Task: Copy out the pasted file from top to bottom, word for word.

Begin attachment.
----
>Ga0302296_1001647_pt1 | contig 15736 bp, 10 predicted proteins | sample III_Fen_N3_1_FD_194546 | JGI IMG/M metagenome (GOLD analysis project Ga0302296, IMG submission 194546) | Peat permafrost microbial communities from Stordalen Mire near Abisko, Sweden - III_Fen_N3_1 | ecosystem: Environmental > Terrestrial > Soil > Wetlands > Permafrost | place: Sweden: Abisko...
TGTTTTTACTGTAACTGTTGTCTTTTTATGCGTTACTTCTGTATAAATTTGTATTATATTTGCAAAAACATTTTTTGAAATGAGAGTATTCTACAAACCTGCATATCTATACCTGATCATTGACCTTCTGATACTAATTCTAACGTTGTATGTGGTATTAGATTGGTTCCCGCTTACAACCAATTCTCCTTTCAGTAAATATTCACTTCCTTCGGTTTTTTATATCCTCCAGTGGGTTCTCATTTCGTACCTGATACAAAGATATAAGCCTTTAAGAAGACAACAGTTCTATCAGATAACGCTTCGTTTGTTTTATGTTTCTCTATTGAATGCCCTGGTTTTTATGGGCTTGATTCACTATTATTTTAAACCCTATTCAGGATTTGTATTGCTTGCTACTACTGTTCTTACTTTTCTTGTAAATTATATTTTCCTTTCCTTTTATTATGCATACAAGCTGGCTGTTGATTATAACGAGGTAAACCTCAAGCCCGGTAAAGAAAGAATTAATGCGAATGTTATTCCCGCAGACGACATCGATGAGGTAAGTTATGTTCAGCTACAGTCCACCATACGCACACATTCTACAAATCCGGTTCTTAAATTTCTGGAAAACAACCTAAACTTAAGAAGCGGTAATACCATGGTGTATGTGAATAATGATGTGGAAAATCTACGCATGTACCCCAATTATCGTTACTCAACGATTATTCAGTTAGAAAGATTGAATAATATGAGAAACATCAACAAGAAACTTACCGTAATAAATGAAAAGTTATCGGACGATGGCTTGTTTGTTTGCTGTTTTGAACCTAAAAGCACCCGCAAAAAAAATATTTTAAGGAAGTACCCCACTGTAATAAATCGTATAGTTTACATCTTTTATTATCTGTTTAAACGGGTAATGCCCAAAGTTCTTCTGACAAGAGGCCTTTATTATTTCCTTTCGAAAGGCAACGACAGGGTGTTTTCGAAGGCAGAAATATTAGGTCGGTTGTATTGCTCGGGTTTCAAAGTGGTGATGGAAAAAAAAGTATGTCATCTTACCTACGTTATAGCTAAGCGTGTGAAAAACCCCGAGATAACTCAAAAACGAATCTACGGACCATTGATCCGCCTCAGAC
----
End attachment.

>Ga0302296_1001647_pt1 | contig 15736 bp, 10 predicted proteins | sample III_Fen_N3_1_FD_194546 | JGI IMG/M metagenome (GOLD analysis project Ga0302296, IMG submission 194546) | Peat permafrost microbial communities from Stordalen Mire near Abisko, Sweden - III_Fen_N3_1 | ecosystem: Environmental > Terrestrial > Soil > Wetlands > Permafrost | place: Sweden: Abisko...
TGTTTTTACTGTAACTGTTGTCTTTTTATGCGTTACTTCTGTATAAATTTGTATTATATTTGCAAAAACATTTTTTGAAATGAGAGTATTCTACAAACCTGCATATCTATACCTGATCATTGACCTTCTGATACTAATTCTAACGTTGTATGTGGTATTAGATTGGTTCCCGCTTACAACCAATTCTCCTTTCAGTAAATATTCACTTCCTTCGGTTTTTTATATCCTCCAGTGGGTTCTCATTTCGTACCTGATACAAAGATATAAGCCTTTAAGAAGACAACAGTTCTATCAGATAACGCTTCGTTTGTTTTATGTTTCTCTATTGAATGCCCTGGTTTTTATGGGCTTGATTCACTATTATTTTAAACCCTATTCAGGATTTGTATTGCTTGCTACTACTGTTCTTACTTTTCTTGTAAATTATATTTTCCTTTCCTTTTATTATGCATACAAGCTGGCTGTTGATTATAACGAGGTAAACCTCAAGCCCGGTAAAGAAAGAATTAATGCGAATGTTATTCCCGCAGACGACATCGATGAGGTAAGTTATGTTCAGCTACAGTCCACCATACGCACACATTCTACAAATCCGGTTCTTAAATTTCTGGAAAACAACCTAAACTTAAGAAGCGGTAATACCATGGTGTATGTGAATAATGATGTGGAAAATCTACGCATGTACCCCAATTATCGTTACTCAACGATTATTCAGTTAGAAAGATTGAATAATATGAGAAACATCAACAAGAAACTTACCGTAATAAATGAAAAGTTATCGGACGATGGCTTGTTTGTTTGCTGTTTTGAACCTAAAAGCACCCGCAAAAAAAATATTTTAAGGAAGTACCCCACTGTAATAAATCGTATAGTTTACATCTTTTATTATCTGTTTAAACGGGTAATGCCCAAAGTTCTTCTGACAAGAGGCCTTTATTATTTCCTTTCGAAAGGCAACGACAGGGTGTTTTCGAAGGCAGAAATATTAGGTCGGTTGTATTGCTCGGGTTTCAAAGTGGTGATGGAAAAAAAAGTATGTCATCTTACCTACGTTATAGCTAAGCGTGTGAAAAACCCCGAGATAACTCAAAAACGAATCTACGGACCATTGATCCGCCTCAGAC